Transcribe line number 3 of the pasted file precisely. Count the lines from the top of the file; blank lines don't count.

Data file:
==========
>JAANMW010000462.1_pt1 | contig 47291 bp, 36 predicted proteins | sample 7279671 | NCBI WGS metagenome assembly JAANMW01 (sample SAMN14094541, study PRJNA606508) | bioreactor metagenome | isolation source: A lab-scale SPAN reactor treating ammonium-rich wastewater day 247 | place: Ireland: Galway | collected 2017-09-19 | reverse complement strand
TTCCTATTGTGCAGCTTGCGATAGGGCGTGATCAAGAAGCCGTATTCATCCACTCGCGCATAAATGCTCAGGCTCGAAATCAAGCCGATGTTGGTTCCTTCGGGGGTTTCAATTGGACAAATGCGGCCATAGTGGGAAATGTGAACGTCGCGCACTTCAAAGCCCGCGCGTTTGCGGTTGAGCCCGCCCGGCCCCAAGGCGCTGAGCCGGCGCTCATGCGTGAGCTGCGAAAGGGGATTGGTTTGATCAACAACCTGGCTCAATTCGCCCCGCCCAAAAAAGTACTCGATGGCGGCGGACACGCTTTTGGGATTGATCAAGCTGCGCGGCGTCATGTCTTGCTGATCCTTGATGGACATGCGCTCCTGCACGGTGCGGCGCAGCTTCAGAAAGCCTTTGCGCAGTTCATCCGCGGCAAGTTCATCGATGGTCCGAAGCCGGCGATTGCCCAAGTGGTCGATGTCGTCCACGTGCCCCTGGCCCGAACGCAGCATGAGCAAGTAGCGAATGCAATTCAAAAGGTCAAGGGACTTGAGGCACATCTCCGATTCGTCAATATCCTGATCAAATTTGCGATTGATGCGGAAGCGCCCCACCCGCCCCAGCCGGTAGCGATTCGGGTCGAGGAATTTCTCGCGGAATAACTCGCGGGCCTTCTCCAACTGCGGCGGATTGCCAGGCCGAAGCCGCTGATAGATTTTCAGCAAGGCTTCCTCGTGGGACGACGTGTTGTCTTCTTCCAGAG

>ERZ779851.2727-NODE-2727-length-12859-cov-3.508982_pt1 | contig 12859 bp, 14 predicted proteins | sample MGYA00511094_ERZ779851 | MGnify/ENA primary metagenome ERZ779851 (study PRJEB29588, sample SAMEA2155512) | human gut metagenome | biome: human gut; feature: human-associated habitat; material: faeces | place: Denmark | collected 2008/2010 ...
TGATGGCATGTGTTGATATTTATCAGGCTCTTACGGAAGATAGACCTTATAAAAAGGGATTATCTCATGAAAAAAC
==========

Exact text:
>ERZ779851.2727-NODE-2727-length-12859-cov-3.508982_pt1 | contig 12859 bp, 14 predicted proteins | sample MGYA00511094_ERZ779851 | MGnify/ENA primary metagenome ERZ779851 (study PRJEB29588, sample SAMEA2155512) | human gut metagenome | biome: human gut; feature: human-associated habitat; material: faeces | place: Denmark | collected 2008/2010 ...